An individual may not adopt if the court in which the petition for adoption is filed determines that any of the following apply:So it is now up to the state of Ohio to investigate and determine who is or isn't homosexual, bisexual or transgendered? (I'd love to know how many children each of these people have adopted and/or fostered. I would also love to know if any of them have any glbt kids.)
(1) The individual is a homosexual, bisexual, or transgender individual.
(2) The individual is a step-parent of the child to be adopted and is a homosexual, bisexual, or transgender individual.
(3) The individual resides with an individual who the court determines is a homosexual, bisexual, or transgender individual.
(C) As used in this section:
(1) "Bisexual" means an individual who engages in sexual activity with members of both sexes.
(2) "Homosexual" means an individual who engages in sexual activity with another individual of the same sex.
(3) "Transgender" means an individual who may be classified according to an accepted nosology, such as the diagnostic and statistical manual of mental disorders, as having a gender identity disorder, or characterized by either of the following:
(a) A strong and persistent cross-gender identification;
(b) Persistent discomfort with that individual's sex or sense of inappropriateness in the gender role of that sex.
This goes beyond the parent(s) too-- what if the adoptive parent(s) already have a glbt child in the house? What if they have a gay friend or relative living with them? What if they have gays in their neighborhood? I'm surprised that they don't say that any adoptive or foster parent who has gay friends or relatives is ineligible to adopt/foster-- they may have already contracted gay cooties!
Quixotically, this also flies in the face of the firm beliefs many anti-gay people hold, that homosexuality isn't "real" or that it can be changed if you love Jesus enough. I'd love to see them follow this to its logical conclusion-- openly pushing for legislation that removes ALL children from the homes where a glbt person lives. Establish a task force and do a house-by-house search. I suppose that means they'd also need a state registry for all gay Ohioans...oh, wait, why not just add us all to the state Sex Offender Registry? That is what they really mean by all this, don't they? That we, a class of people, cannot be trusted to be around children. That we are intrinsically and inherently dangerous. Perhaps it would be best if we were all rounded up and put in a safe place-- for our own good, of course-- where we won't pose a threat to anyone.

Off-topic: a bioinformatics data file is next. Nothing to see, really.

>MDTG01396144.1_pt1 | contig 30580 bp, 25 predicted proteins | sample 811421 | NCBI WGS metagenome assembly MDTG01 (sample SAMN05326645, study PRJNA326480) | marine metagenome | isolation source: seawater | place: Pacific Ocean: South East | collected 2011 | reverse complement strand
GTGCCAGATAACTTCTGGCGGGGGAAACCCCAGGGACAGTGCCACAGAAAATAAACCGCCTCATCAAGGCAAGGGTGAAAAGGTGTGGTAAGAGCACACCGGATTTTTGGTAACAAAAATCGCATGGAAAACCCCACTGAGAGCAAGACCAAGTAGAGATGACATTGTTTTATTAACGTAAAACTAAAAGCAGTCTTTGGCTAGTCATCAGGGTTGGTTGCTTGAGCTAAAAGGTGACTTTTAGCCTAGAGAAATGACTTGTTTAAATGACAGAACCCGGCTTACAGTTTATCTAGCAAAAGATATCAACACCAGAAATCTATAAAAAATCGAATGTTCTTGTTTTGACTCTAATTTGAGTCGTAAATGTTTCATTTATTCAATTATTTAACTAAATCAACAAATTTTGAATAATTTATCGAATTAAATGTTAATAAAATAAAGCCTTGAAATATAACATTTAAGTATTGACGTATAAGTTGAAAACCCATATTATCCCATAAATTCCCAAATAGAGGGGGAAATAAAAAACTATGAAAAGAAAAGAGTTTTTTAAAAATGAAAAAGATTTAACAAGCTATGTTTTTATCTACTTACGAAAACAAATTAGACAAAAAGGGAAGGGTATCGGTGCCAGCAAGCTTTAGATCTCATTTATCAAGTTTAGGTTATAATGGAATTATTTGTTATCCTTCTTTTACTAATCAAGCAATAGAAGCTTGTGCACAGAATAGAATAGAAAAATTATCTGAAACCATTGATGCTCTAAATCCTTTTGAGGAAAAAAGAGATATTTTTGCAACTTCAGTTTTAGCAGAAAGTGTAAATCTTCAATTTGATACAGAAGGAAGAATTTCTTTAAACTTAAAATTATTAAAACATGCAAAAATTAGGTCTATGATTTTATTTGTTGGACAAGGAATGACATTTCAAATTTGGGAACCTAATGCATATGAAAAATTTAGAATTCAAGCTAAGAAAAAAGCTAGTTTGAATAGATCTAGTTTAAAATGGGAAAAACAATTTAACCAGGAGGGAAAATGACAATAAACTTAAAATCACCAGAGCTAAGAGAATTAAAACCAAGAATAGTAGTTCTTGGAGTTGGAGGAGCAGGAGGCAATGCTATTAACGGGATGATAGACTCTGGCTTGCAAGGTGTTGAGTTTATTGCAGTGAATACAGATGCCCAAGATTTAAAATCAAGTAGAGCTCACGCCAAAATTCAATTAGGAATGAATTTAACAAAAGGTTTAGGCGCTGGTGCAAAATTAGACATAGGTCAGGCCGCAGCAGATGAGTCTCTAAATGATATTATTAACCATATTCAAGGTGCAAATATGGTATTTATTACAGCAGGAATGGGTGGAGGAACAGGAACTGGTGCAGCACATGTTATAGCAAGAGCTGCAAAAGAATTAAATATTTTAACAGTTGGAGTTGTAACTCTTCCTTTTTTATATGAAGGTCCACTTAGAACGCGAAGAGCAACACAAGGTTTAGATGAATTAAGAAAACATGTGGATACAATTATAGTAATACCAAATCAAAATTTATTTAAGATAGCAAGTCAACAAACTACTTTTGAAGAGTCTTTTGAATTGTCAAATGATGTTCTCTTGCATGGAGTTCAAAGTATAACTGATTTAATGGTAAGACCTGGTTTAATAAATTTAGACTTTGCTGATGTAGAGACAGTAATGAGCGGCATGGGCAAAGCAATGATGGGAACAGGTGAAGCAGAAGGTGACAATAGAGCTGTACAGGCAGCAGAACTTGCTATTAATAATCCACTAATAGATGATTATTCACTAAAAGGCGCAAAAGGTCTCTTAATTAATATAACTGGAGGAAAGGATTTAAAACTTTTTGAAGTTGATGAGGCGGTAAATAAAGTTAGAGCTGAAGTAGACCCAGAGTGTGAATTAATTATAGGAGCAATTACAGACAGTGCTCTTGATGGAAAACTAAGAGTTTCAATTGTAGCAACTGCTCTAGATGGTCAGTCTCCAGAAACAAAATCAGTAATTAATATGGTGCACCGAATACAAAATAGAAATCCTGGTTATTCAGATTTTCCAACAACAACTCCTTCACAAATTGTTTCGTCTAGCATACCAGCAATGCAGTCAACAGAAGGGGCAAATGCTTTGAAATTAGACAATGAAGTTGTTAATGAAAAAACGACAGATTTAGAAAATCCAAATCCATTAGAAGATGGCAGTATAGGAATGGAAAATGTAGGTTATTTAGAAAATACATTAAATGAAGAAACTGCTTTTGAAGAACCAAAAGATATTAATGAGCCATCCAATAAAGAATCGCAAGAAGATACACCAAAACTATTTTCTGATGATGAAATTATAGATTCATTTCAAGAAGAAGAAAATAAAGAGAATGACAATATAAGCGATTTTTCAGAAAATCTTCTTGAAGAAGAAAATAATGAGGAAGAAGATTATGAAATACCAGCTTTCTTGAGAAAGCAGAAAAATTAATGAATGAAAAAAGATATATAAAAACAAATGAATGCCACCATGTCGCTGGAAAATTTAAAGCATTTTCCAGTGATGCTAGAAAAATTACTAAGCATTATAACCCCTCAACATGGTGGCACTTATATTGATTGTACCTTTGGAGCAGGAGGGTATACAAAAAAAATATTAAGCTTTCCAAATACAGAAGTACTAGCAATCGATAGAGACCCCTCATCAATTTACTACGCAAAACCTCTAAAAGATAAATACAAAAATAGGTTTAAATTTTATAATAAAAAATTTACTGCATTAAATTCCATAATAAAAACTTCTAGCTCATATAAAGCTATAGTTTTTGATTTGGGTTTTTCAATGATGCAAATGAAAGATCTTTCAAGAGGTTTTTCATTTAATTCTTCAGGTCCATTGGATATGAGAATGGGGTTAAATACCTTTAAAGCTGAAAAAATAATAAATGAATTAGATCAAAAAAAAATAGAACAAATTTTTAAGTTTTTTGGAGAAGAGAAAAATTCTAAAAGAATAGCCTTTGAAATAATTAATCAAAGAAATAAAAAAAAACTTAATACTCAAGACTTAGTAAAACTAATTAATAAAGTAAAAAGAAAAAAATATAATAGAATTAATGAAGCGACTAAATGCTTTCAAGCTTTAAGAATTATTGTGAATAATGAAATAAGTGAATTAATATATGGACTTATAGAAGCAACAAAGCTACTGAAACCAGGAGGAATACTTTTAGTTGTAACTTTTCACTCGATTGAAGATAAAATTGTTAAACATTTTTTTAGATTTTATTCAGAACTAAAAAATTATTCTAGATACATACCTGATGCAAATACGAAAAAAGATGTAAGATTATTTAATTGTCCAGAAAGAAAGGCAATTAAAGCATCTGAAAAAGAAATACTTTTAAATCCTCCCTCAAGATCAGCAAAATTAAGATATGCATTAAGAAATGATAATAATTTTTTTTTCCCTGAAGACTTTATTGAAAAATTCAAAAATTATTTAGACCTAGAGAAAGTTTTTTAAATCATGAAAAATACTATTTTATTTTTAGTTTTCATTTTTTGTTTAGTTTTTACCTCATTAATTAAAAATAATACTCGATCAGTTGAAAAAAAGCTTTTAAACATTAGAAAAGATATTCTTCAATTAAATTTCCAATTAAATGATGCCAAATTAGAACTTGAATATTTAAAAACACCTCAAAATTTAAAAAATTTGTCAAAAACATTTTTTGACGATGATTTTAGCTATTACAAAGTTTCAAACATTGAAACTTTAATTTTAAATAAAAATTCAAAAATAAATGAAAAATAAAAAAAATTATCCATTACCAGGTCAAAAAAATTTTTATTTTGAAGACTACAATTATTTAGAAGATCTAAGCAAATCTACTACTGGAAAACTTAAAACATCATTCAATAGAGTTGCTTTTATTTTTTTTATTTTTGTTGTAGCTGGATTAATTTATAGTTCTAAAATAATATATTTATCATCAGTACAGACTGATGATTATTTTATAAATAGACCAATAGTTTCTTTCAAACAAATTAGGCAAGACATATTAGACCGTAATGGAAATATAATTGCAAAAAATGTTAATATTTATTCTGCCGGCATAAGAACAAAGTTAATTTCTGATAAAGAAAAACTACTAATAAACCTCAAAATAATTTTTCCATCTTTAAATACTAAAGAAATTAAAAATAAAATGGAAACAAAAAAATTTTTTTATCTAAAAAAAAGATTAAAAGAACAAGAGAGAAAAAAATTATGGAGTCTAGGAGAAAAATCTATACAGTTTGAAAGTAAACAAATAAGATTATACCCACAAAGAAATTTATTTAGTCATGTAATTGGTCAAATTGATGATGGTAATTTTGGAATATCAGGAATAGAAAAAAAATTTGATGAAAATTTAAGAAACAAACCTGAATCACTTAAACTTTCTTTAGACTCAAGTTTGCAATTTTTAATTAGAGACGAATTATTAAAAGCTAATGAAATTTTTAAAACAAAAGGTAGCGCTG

Also, why stop at glbt people? I'm sure these god-fearing Christian legislators believe that "denying" children a Christian upbringing constitutes abuse and neglect. After all, if a child isn't Christian then their little souls are hell-bound, aren't they? What is worse than that? We're talking about suffering for eternity, right? So while they're at it they may as well restrict adoption to Christians only-- even if being a Christian is certainly *not* an immutable characteristic.
All kidding aside, I can't even explain how personal and hurtful this kind of stuff is to glbt people. I'm sure they'd be happy know that this stuff cuts us pretty deep. They are boldly attacking the stability and security of our families in the name of protecting their famlies, because attacking other people's families is what the "pro-family" movement is truly all about. It's beyond absurd.
I never use this word, but I will use it now-- this is evil.
Update: Wow. What a relief.
A bill to ban gays, bisexuals, and transgenderds from adopting, that was proposed this week by 10 far-right Republicans, is dead in the water GOP and Democratic party leaders said Saturday. GOP leaders in the House and Senate said they would not permit the measure to move through committee.That was incredibly quick.
[Ohio] House Speaker Jon A. Husted (R- Kettering) through his chief of staff blasted the proposed bill. "Most reasonable people would have a preference for being in a loving, alternative setting rather than an abusive, heterosexual setting," Scott Borgemenke told the Columbus Dispatch. "There’s a growing concern within the Republican party of continuing to introduce this divisive legislation."